Traffic Problems at Adams: Lines of Cars Snake for a Mile


Braedon Potts

Students trying to exit the Adams parking lot after school.

The old-school cliche of high-school students celebrating after the bell rings and class is dismissed has been flipped on its head. 

At Rochester Adams High School, the sound of the bell is more comparable to the bell at a boxing match, signaling the start of a brawl. This is a result of the traffic problem plaguing the school. The bell now means the clock is ticking to beat other students to their car, and this causes a free-for-all in the school halls as students try to beat the rush.

Overall, the past few years of traffic, accidents, and complaints have presented a challenging problem for the Adams administration, and the end-of-school rush is only one facet of the issue. 

Although the Board of Education has made traffic a point of focus in recent years, the lines of cars can still stretch nearly a mile to Dutton Road, and accidents aren’t uncommon. The plague of traffic seems to be incurable. Inevitably, students are becoming increasingly frustrated with the issue.

“The traffic is unbearable. The fact that no one has put in the time or the effort to come up with a viable solution is very disheartening,” said senior Alex Degrieck.

Some parents of Adams students feel the same. Dropping off or picking up students from the loop by the main entrance can be an hour-long journey. Numerous complaints from parents come in weekly to the Adams police liaison, Deputy Prachar.

To avoid traffic, students find shortcuts. Many of these involve driving through nearby subdivisions. Unfortunately, this creates an entirely new set of problems. Children who live within a 1-mile radius of the school aren’t eligible to receive bussing. So, the options are to walk or drive, which results in an increase of students walking to school in the morning putting more children are at a higher risk of being hit by a driver avoiding traffic.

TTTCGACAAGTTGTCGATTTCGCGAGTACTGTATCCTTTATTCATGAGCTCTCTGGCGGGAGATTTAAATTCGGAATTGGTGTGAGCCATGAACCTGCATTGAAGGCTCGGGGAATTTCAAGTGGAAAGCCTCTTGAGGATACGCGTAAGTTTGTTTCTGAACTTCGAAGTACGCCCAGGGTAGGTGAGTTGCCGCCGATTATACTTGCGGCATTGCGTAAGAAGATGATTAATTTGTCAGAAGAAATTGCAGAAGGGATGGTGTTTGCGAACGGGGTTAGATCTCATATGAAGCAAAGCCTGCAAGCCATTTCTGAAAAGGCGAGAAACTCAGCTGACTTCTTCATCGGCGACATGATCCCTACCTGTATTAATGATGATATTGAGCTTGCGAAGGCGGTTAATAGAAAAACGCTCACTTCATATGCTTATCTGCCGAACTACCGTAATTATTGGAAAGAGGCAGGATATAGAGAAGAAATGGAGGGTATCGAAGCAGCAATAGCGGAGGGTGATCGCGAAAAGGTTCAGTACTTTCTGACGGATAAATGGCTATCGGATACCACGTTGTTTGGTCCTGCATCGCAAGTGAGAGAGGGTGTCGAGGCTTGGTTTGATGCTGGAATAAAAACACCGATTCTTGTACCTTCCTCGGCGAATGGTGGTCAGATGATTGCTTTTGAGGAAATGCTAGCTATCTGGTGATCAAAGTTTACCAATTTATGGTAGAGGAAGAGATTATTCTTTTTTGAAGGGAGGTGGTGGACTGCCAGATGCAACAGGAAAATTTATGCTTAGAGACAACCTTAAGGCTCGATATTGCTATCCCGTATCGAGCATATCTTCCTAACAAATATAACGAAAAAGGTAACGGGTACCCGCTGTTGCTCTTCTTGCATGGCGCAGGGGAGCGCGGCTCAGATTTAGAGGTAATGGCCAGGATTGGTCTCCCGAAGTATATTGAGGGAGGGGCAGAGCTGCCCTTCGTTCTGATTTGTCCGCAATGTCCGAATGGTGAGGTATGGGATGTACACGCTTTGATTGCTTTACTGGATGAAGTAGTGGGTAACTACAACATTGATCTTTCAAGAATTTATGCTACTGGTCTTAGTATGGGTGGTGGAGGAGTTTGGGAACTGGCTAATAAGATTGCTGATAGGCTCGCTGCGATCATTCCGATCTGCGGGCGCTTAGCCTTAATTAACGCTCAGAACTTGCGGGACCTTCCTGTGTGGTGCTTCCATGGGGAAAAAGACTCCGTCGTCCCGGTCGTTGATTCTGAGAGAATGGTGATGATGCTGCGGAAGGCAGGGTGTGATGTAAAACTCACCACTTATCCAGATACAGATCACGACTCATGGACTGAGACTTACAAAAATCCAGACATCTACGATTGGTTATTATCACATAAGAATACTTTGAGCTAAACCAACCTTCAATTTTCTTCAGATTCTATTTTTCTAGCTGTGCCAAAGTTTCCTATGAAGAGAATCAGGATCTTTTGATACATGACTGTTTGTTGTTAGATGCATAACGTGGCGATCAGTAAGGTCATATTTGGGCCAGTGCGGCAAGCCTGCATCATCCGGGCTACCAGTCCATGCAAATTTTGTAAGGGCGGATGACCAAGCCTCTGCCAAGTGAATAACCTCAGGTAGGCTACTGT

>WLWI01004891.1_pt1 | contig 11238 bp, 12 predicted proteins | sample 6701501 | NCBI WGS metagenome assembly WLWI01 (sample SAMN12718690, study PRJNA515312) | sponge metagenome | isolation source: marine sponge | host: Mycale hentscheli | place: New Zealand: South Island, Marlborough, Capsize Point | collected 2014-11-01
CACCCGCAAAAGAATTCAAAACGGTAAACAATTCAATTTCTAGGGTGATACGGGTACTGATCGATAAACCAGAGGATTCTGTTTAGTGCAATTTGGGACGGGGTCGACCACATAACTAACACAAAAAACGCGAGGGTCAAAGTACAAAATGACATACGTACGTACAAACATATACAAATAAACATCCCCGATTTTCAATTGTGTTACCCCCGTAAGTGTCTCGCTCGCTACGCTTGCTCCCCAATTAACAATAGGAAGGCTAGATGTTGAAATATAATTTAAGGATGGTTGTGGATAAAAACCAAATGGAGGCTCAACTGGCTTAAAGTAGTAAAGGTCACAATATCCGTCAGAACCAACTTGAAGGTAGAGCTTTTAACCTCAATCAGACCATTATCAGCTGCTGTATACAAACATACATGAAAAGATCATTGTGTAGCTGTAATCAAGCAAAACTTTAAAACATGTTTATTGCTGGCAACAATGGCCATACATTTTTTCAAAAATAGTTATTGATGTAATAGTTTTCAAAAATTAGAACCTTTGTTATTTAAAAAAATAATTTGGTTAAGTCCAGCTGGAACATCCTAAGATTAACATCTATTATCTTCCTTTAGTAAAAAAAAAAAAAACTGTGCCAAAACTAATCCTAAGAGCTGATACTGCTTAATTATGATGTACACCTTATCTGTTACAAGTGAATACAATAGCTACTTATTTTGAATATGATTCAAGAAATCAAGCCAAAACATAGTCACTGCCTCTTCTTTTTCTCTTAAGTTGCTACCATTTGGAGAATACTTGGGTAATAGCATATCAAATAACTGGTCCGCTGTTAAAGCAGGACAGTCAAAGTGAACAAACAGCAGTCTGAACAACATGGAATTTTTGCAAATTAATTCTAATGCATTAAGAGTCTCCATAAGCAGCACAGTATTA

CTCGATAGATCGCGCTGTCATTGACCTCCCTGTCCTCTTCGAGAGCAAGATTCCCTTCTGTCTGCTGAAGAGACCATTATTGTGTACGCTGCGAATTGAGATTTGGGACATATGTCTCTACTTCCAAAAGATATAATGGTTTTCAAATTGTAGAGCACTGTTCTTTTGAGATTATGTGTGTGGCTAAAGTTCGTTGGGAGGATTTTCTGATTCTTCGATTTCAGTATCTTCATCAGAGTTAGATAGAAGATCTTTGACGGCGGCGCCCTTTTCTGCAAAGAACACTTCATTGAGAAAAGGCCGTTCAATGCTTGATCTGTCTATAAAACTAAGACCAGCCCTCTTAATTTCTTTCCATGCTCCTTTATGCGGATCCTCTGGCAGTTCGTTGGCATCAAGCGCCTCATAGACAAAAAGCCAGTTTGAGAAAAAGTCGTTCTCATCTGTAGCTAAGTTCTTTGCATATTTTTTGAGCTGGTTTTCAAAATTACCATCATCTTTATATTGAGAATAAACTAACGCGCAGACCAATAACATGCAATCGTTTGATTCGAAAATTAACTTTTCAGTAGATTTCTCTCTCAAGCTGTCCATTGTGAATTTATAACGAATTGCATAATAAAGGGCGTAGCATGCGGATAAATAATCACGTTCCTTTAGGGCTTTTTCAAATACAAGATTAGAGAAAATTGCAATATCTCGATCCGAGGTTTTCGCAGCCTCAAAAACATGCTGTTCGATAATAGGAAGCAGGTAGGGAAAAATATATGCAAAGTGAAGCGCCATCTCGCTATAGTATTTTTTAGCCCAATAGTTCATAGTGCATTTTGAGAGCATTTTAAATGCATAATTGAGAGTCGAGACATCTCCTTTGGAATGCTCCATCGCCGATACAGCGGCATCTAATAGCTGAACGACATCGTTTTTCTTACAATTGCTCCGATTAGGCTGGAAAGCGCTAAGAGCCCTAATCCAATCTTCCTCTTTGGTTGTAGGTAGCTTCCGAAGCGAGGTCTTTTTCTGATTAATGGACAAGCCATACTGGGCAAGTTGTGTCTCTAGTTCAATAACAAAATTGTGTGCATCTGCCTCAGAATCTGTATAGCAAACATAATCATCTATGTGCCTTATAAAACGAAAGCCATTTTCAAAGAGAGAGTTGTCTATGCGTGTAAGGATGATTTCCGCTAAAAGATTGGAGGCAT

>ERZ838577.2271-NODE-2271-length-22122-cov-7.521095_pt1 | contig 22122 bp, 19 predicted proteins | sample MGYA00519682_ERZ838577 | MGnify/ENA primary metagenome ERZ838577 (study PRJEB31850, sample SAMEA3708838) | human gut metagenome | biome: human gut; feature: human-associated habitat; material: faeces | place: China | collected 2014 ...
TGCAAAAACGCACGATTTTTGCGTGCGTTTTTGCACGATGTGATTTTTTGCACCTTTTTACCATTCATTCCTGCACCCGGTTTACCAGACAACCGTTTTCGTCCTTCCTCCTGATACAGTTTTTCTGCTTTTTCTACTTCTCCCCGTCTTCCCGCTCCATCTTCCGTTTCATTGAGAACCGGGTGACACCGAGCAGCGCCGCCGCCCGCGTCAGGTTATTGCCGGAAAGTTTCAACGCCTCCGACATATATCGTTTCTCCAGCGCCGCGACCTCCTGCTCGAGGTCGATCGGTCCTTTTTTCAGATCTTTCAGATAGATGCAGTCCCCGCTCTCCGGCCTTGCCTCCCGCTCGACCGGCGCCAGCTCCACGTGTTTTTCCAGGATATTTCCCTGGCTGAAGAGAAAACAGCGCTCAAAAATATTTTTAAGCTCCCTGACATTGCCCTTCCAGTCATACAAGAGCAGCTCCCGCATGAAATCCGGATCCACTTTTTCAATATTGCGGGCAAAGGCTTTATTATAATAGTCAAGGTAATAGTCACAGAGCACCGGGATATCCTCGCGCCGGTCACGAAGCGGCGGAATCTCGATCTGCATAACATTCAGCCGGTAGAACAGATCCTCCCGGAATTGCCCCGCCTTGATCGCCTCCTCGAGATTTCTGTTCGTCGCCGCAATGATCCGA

“My parents and I worried about the children who choose to walk to school every morning. Cars can go speeding by our house,” said Georgia Gurzick, a senior who lives near Van Hoosen Middle School.

While many see the traffic as a problem and accidents have occurred, it is not from a lack of effort from Rochester Community Schools or the city. Two traffic studies have been conducted over the past fours years. These include drone flyovers and detailed analysis. The parking lot was redesigned in 2018 as well.

A car crash near the Adams auditorium entrance. (Braedon Potts)

“[The redesign] cut down on our crashes, for sure,” said Deputy Prachar.

However, there is no easy fix to the congestion of vehicles. The number of students at Adams, the people going to work in the morning, and a neighboring middle school require an enormous amount of people to pass through the intersection at Adams and Tienken Road.

“I don’t think there is any magic solution. The roads were just designed for fewer people,” said Prachar.

While there are some dissatisfied with the school, it would seem that just as many parents and students understand this sentiment, including a father of two at Adams, Joe Dicresce.

“We all have to be extra patient and extra careful with so many young and new drivers,” said Dicresce.

So, what is the best course of action? Well, for students and parents, the only way forward is to be patient and understanding. Keep in mind the inexperience of student drivers and be safe.

Minor adjustments continue to occur to ease the vehicle build-up. But, members of the local community will keep a watch on the next move by the Adams administration and the school district, hoping for a new course of action.